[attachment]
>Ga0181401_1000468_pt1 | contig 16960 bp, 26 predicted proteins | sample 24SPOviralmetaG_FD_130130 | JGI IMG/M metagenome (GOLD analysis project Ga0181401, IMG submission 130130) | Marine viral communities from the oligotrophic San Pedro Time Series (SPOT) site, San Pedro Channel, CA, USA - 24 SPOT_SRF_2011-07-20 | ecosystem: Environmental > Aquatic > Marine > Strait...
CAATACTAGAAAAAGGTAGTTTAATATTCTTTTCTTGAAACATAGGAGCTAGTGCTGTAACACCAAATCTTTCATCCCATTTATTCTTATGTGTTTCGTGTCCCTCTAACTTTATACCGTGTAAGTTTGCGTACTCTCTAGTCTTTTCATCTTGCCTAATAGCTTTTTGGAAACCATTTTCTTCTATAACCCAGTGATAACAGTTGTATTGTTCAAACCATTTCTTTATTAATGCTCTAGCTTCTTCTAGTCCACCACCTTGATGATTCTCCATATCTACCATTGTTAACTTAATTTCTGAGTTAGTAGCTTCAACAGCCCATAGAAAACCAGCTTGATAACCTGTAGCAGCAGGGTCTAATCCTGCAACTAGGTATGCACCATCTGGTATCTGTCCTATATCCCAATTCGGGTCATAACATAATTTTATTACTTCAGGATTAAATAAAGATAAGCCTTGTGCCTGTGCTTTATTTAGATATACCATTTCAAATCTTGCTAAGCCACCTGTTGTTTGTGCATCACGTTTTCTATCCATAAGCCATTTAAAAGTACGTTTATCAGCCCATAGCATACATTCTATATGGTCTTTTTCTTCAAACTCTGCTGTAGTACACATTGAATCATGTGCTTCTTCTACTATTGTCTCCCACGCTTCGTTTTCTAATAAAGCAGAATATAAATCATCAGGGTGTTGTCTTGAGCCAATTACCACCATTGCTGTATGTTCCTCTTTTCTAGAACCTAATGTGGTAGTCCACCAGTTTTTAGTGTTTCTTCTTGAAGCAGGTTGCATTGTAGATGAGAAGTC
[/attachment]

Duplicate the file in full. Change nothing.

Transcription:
>Ga0181401_1000468_pt1 | contig 16960 bp, 26 predicted proteins | sample 24SPOviralmetaG_FD_130130 | JGI IMG/M metagenome (GOLD analysis project Ga0181401, IMG submission 130130) | Marine viral communities from the oligotrophic San Pedro Time Series (SPOT) site, San Pedro Channel, CA, USA - 24 SPOT_SRF_2011-07-20 | ecosystem: Environmental > Aquatic > Marine > Strait...
CAATACTAGAAAAAGGTAGTTTAATATTCTTTTCTTGAAACATAGGAGCTAGTGCTGTAACACCAAATCTTTCATCCCATTTATTCTTATGTGTTTCGTGTCCCTCTAACTTTATACCGTGTAAGTTTGCGTACTCTCTAGTCTTTTCATCTTGCCTAATAGCTTTTTGGAAACCATTTTCTTCTATAACCCAGTGATAACAGTTGTATTGTTCAAACCATTTCTTTATTAATGCTCTAGCTTCTTCTAGTCCACCACCTTGATGATTCTCCATATCTACCATTGTTAACTTAATTTCTGAGTTAGTAGCTTCAACAGCCCATAGAAAACCAGCTTGATAACCTGTAGCAGCAGGGTCTAATCCTGCAACTAGGTATGCACCATCTGGTATCTGTCCTATATCCCAATTCGGGTCATAACATAATTTTATTACTTCAGGATTAAATAAAGATAAGCCTTGTGCCTGTGCTTTATTTAGATATACCATTTCAAATCTTGCTAAGCCACCTGTTGTTTGTGCATCACGTTTTCTATCCATAAGCCATTTAAAAGTACGTTTATCAGCCCATAGCATACATTCTATATGGTCTTTTTCTTCAAACTCTGCTGTAGTACACATTGAATCATGTGCTTCTTCTACTATTGTCTCCCACGCTTCGTTTTCTAATAAAGCAGAATATAAATCATCAGGGTGTTGTCTTGAGCCAATTACCACCATTGCTGTATGTTCCTCTTTTCTAGAACCTAATGTGGTAGTCCACCAGTTTTTAGTGTTTCTTCTTGAAGCAGGTTGCATTGTAGATGAGAAGTC